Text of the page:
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Case Reports in Cardiology
Volume 2019, Article ID 4107815, 4 pages
https://doi.org/10.1155/2019/4107815
Case Report

Cocaine-Induced Pneumopericardium: Safe for Discharge? A Case Report and Literature Review

1Department of Cardiology, ZNA Middelheim, Antwerp, Belgium
2Emergency Department, ZNA Middelheim, Antwerp, Belgium
3Emergency Department, University Hospital Birmingham, Birmingham, UK

Correspondence should be addressed to Xavier Galloo; eb.ca.buv@oollagx

Received 10 October 2018; Revised 6 January 2019; Accepted 31 January 2019; Published 20 February 2019

Academic Editor: Aiden Abidov

Copyright © 2019 Xavier Galloo et al. This is an open access article distributed under the Creative Commons Attribution License, which permits unrestricted use, distribution, and reproduction in any medium, provided the original work is properly cited.

Abstract

A 29-year-old male presented at the Emergency Department (ED) with chest pain and neck tenderness after intranasal cocaine usage. Physical exam of the patient demonstrated moderate subcutaneous emphysema on the right side of his neck. The ECG did not demonstrate any changes associated with cocaine-induced cardiac ischemia, and blood analysis was normal (negative troponins). A chest X-ray revealed subtle evidence of pneumomediastinum. Subsequent thoracic CT confirmed the presence of subcutaneous emphysema with a pneumopericardium and a large pneumomediastinum along with a small pneumothorax. The patient was managed conservatively and kept overnight for observation. He was discharged from the ED the following day with ambulatory follow-up. A repeat thoracic CT performed two weeks later demonstrated that the findings identified in the first CT had resolved. Pneumopericardium, -mediastinum, and -thorax are rare conditions reported after cocaine abuse. A conservative approach with a period of observation in a suitable ambulatory unit is acceptable, as current literature suggests that the condition is usually self-limiting.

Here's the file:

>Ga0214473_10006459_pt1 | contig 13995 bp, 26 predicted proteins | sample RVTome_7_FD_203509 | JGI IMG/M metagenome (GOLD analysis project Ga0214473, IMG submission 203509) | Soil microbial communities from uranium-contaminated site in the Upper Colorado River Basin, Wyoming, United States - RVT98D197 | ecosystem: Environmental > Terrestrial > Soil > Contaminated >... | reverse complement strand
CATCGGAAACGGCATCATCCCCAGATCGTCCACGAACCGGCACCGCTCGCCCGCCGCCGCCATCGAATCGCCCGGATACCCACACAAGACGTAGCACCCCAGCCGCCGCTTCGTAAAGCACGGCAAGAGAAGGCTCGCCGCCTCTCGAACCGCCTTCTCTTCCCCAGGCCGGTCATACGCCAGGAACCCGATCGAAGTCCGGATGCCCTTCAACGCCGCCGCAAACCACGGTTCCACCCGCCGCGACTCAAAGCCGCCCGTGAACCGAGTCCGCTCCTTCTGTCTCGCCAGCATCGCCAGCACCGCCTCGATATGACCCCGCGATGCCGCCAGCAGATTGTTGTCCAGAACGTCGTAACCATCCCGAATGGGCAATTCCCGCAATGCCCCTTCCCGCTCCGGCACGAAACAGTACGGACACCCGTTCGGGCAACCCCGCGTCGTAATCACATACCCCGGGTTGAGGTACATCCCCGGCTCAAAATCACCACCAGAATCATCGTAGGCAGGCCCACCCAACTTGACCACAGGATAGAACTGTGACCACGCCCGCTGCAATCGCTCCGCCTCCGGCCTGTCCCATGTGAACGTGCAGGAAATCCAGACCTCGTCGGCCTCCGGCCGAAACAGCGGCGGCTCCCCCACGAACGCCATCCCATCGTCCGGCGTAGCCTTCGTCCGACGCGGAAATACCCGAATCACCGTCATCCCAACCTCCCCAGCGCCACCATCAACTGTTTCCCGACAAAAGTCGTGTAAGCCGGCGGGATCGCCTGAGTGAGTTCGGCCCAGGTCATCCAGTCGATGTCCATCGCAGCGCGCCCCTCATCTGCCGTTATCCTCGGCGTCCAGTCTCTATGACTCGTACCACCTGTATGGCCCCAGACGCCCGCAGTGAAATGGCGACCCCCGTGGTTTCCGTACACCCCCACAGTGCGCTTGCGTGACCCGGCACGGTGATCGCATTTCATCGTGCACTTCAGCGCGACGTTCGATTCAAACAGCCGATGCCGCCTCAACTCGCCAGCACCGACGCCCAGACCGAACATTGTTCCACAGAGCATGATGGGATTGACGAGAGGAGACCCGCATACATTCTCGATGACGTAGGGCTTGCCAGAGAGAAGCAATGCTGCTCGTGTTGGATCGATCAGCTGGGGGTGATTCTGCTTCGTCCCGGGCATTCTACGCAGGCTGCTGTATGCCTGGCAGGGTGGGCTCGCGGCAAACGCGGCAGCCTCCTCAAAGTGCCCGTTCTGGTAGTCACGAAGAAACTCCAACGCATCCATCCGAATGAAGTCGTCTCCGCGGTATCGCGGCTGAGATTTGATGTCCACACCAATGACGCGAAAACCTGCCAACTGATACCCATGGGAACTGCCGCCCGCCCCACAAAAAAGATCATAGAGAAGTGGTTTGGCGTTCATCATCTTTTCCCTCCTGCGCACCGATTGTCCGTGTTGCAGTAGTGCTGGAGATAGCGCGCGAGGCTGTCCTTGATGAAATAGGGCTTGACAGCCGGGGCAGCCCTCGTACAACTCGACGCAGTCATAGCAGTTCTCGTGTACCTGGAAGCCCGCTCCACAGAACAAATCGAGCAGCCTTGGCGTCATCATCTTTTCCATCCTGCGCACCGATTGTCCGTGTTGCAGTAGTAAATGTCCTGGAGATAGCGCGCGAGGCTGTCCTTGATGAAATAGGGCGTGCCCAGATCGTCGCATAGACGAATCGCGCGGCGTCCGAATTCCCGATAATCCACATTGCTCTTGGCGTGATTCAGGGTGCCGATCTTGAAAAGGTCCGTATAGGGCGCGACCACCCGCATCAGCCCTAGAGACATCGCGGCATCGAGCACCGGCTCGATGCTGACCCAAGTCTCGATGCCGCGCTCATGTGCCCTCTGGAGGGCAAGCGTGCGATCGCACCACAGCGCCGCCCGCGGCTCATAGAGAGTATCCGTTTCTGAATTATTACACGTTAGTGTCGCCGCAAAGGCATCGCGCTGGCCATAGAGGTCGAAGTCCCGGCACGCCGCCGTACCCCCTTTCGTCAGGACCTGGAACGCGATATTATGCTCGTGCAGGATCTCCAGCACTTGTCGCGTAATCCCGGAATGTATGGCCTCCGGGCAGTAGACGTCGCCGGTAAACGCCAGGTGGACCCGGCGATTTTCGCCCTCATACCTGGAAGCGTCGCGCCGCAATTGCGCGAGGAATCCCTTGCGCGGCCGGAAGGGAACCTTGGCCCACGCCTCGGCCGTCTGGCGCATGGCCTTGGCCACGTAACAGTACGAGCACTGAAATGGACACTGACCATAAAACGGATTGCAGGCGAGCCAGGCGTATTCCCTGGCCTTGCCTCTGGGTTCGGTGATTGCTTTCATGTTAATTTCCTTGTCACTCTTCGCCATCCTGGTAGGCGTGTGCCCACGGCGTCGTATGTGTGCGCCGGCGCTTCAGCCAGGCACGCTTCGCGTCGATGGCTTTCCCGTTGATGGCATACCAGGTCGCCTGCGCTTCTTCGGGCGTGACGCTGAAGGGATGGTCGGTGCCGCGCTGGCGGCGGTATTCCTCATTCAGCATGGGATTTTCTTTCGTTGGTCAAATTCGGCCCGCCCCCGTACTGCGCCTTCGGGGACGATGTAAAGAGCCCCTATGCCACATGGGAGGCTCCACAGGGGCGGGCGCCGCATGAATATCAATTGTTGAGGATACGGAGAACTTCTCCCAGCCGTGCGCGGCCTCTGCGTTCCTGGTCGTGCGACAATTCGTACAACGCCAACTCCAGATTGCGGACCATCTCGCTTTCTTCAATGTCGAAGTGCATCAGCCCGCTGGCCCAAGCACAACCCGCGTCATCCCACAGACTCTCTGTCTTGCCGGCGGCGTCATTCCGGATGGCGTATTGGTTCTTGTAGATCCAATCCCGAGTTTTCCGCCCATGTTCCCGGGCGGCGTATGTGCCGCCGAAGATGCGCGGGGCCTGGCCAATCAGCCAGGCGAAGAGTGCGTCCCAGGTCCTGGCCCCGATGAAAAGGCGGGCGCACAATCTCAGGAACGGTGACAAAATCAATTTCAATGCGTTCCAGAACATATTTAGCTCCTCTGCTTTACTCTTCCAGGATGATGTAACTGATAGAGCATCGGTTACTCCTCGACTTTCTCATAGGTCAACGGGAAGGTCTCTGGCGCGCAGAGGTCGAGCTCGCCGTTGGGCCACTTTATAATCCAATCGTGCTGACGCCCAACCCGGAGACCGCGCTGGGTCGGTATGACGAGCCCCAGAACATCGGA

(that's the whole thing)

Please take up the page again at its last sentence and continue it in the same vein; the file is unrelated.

1. Introduction

The widespread abuse of cocaine has led to an increase in the frequency of Emergency Department (ED) visits worldwide. The respiratory and cardiovascular effects associated with cocaine abuse are well established with increasing numbers reported in the literature. The most common complaint reported by patients is chest pain [1, 2].

Cocaine activates the sympathetic nervous system leading to vasoconstriction, elevated arterial blood pressure, tachycardia, and arrhythmias. The most frequent cardiovascular complications reported are acute myocardial infarction and cardiac tachyarrhythmias. Pneumomediastinum and -thorax after cocaine abuse are reported infrequently, and of note, pneumopericardium is very rare [1, 3].

2. Case Report

A 29-year-old male (weight: 58 kg, length: 178 cm, BMI: 18.3 kg/m2; BMI normal range: 18.5 kg/m2 – 25 kg/m2), without significant past medical history, presented at the ED with chest pain and localised neck tenderness. He presented with sudden onset retrosternal chest pain. The pain was described as “mild and continuous” with no radiation or any other associated symptoms (i.e., no dyspnea or cough; no nausea or vomiting). There was no history of preceding trauma, and the patient had no previous medical history of note. Apart from a 5 pack-year history of smoking cigarettes, there were no other cardiovascular risk factors.

The patient did not take regular medication but admitted to marijuana use on a weekly basis as a teenager until the age of 25. He then only used marijuana infrequently (on average once a month). With regard to cocaine, he admitted he had used it twice—the first being a year ago, and the second time a day prior to attending the ED. There was no history of any other recreational drug use.

Following intranasal cocaine inhalation at an evening social gathering, he suffered chest pain and palpitations. In an attempt to ease the chest pain, he smoked a premixed marijuana/tobacco joint (approximately 0.32 grams marijuana [4]). The joint was smoked as per a normal cigarette technique without prolonged inhalation or Valsalva manoeuvres.

The following morning, he continued to experience retrosternal chest pain, which had since increased in intensity. He now noticed the presence of right-sided neck pain but without muscle tenderness, throat pain, or dyspnea. Despite taking 1 gram of paracetamol, the symptoms were no better and he therefore presented to the ED.

His vital signs were within normal parameters (temperature: 36.1°C, heart rate: 65 bpm, blood pressure: 125/75 mmHg, equal bilaterally with no pulsus paradoxus, respiratory rate: 13/min, oxygen saturation 100% on room air with a GCS of 15/15).

On physical examination, respiratory auscultation was normal without additional sounds; cardiac sounds were unremarkable with no murmurs or clear “Hamman’s sign” (a crunching sound synchronous with the heartbeat. It is best heard over the precordium and is suggestive for pneumopericardium or -mediastinum) [57]. A moderate amount of subcutaneous emphysema on the right side of the neck was noted. The rest of the physical exam was unremarkable.